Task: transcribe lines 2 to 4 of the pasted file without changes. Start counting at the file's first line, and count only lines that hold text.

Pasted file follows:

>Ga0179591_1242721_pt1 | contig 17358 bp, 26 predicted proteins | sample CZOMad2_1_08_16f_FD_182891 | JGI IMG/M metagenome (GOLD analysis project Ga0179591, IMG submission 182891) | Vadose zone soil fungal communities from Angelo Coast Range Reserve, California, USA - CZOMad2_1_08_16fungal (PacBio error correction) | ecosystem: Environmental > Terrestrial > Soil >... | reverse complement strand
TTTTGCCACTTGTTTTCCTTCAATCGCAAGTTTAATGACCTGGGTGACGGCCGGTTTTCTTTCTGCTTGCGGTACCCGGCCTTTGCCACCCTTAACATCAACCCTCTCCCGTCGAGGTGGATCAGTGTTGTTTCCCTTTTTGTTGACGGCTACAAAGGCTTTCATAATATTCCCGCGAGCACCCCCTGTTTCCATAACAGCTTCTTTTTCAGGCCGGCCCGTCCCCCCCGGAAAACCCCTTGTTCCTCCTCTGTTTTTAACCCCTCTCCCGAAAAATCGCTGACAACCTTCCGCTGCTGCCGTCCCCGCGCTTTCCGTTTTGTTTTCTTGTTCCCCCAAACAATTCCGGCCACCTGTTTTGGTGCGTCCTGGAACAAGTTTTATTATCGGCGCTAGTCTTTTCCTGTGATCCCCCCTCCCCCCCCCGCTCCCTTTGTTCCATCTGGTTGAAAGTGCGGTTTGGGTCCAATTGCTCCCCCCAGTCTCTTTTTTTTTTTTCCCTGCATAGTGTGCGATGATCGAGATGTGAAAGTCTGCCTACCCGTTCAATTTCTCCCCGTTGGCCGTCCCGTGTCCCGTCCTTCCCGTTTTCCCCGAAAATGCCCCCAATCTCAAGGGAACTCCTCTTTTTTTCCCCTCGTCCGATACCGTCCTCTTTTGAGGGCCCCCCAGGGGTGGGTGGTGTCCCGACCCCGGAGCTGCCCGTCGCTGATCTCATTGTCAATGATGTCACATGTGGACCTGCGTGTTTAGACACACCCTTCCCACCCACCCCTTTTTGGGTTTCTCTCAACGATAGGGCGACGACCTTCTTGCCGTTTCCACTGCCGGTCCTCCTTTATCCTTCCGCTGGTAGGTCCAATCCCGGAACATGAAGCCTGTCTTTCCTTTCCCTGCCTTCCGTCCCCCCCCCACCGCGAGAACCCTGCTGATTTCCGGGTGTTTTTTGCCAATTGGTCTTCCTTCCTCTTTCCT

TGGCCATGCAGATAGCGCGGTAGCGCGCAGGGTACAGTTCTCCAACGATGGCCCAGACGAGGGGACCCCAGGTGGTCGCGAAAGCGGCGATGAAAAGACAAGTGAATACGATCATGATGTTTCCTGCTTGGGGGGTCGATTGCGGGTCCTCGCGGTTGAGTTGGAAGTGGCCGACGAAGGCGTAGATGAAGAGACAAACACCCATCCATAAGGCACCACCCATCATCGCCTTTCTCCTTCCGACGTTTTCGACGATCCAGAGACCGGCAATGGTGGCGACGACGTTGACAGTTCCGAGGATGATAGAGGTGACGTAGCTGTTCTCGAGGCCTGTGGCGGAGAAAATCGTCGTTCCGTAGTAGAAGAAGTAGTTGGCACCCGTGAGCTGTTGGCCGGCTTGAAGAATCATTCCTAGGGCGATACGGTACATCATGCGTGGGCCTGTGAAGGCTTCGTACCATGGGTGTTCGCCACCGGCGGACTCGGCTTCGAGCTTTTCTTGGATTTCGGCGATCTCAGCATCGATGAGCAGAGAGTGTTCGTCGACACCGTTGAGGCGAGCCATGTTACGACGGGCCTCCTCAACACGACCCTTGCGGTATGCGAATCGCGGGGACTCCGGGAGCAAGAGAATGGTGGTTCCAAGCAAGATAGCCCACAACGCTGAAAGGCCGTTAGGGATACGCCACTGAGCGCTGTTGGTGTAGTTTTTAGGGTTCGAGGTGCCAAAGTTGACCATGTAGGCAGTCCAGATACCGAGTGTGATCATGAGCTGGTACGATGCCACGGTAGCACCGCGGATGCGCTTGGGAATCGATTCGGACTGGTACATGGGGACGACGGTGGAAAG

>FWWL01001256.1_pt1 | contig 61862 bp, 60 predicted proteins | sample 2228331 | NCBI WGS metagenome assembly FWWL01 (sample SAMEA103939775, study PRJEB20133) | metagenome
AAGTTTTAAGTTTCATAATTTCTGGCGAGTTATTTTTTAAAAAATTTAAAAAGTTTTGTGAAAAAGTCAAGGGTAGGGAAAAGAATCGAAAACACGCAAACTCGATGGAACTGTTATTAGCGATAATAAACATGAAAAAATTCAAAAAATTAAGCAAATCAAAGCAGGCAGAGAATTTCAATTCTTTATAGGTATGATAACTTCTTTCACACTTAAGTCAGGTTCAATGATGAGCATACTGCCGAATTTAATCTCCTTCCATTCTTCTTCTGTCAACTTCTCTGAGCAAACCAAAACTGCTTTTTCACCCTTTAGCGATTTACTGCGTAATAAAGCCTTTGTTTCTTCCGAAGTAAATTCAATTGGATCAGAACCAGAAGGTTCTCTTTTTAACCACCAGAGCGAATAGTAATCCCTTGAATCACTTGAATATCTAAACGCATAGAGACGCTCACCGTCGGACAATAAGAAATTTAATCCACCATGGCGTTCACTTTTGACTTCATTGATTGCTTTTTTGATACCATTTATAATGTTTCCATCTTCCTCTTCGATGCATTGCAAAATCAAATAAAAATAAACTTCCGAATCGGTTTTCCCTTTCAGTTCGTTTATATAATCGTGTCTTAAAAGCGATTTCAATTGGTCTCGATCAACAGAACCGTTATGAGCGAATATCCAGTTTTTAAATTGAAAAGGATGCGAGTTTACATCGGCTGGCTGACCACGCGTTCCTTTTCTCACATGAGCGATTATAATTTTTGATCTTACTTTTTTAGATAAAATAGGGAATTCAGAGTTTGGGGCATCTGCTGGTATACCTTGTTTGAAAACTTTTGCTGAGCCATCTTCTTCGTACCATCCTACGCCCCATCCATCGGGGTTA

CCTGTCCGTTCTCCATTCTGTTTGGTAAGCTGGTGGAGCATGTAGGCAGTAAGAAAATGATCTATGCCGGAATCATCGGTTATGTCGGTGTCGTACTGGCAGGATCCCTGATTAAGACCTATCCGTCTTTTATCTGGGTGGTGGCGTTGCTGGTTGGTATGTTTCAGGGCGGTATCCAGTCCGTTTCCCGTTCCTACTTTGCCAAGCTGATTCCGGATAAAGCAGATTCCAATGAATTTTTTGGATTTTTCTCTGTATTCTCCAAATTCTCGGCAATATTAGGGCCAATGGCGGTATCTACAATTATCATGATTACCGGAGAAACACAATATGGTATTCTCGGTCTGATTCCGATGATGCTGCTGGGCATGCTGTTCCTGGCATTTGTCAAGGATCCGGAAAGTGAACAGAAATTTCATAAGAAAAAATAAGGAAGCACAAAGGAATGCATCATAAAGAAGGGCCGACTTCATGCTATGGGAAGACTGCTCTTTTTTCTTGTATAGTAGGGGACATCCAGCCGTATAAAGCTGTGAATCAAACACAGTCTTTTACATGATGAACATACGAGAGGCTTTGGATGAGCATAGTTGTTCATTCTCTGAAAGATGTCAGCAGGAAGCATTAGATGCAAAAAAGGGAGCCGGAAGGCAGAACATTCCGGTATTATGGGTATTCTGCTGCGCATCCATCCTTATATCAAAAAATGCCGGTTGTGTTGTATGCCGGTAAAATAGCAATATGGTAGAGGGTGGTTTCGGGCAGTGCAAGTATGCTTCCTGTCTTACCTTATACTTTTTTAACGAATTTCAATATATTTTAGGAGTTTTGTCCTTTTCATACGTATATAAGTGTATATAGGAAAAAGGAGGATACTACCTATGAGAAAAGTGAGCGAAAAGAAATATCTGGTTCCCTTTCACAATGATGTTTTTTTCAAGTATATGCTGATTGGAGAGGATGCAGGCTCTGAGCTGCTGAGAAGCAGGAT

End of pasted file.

TTTTGCCACTTGTTTTCCTTCAATCGCAAGTTTAATGACCTGGGTGACGGCCGGTTTTCTTTCTGCTTGCGGTACCCGGCCTTTGCCACCCTTAACATCAACCCTCTCCCGTCGAGGTGGATCAGTGTTGTTTCCCTTTTTGTTGACGGCTACAAAGGCTTTCATAATATTCCCGCGAGCACCCCCTGTTTCCATAACAGCTTCTTTTTCAGGCCGGCCCGTCCCCCCCGGAAAACCCCTTGTTCCTCCTCTGTTTTTAACCCCTCTCCCGAAAAATCGCTGACAACCTTCCGCTGCTGCCGTCCCCGCGCTTTCCGTTTTGTTTTCTTGTTCCCCCAAACAATTCCGGCCACCTGTTTTGGTGCGTCCTGGAACAAGTTTTATTATCGGCGCTAGTCTTTTCCTGTGATCCCCCCTCCCCCCCCCGCTCCCTTTGTTCCATCTGGTTGAAAGTGCGGTTTGGGTCCAATTGCTCCCCCCAGTCTCTTTTTTTTTTTTCCCTGCATAGTGTGCGATGATCGAGATGTGAAAGTCTGCCTACCCGTTCAATTTCTCCCCGTTGGCCGTCCCGTGTCCCGTCCTTCCCGTTTTCCCCGAAAATGCCCCCAATCTCAAGGGAACTCCTCTTTTTTTCCCCTCGTCCGATACCGTCCTCTTTTGAGGGCCCCCCAGGGGTGGGTGGTGTCCCGACCCCGGAGCTGCCCGTCGCTGATCTCATTGTCAATGATGTCACATGTGGACCTGCGTGTTTAGACACACCCTTCCCACCCACCCCTTTTTGGGTTTCTCTCAACGATAGGGCGACGACCTTCTTGCCGTTTCCACTGCCGGTCCTCCTTTATCCTTCCGCTGGTAGGTCCAATCCCGGAACATGAAGCCTGTCTTTCCTTTCCCTGCCTTCCGTCCCCCCCCCACCGCGAGAACCCTGCTGATTTCCGGGTGTTTTTTGCCAATTGGTCTTCCTTCCTCTTTCCT

TGGCCATGCAGATAGCGCGGTAGCGCGCAGGGTACAGTTCTCCAACGATGGCCCAGACGAGGGGACCCCAGGTGGTCGCGAAAGCGGCGATGAAAAGACAAGTGAATACGATCATGATGTTTCCTGCTTGGGGGGTCGATTGCGGGTCCTCGCGGTTGAGTTGGAAGTGGCCGACGAAGGCGTAGATGAAGAGACAAACACCCATCCATAAGGCACCACCCATCATCGCCTTTCTCCTTCCGACGTTTTCGACGATCCAGAGACCGGCAATGGTGGCGACGACGTTGACAGTTCCGAGGATGATAGAGGTGACGTAGCTGTTCTCGAGGCCTGTGGCGGAGAAAATCGTCGTTCCGTAGTAGAAGAAGTAGTTGGCACCCGTGAGCTGTTGGCCGGCTTGAAGAATCATTCCTAGGGCGATACGGTACATCATGCGTGGGCCTGTGAAGGCTTCGTACCATGGGTGTTCGCCACCGGCGGACTCGGCTTCGAGCTTTTCTTGGATTTCGGCGATCTCAGCATCGATGAGCAGAGAGTGTTCGTCGACACCGTTGAGGCGAGCCATGTTACGACGGGCCTCCTCAACACGACCCTTGCGGTATGCGAATCGCGGGGACTCCGGGAGCAAGAGAATGGTGGTTCCAAGCAAGATAGCCCACAACGCTGAAAGGCCGTTAGGGATACGCCACTGAGCGCTGTTGGTGTAGTTTTTAGGGTTCGAGGTGCCAAAGTTGACCATGTAGGCAGTCCAGATACCGAGTGTGATCATGAGCTGGTACGATGCCACGGTAGCACCGCGGATGCGCTTGGGAATCGATTCGGACTGGTACATGGGGACGACGGTGGAAAG

>FWWL01001256.1_pt1 | contig 61862 bp, 60 predicted proteins | sample 2228331 | NCBI WGS metagenome assembly FWWL01 (sample SAMEA103939775, study PRJEB20133) | metagenome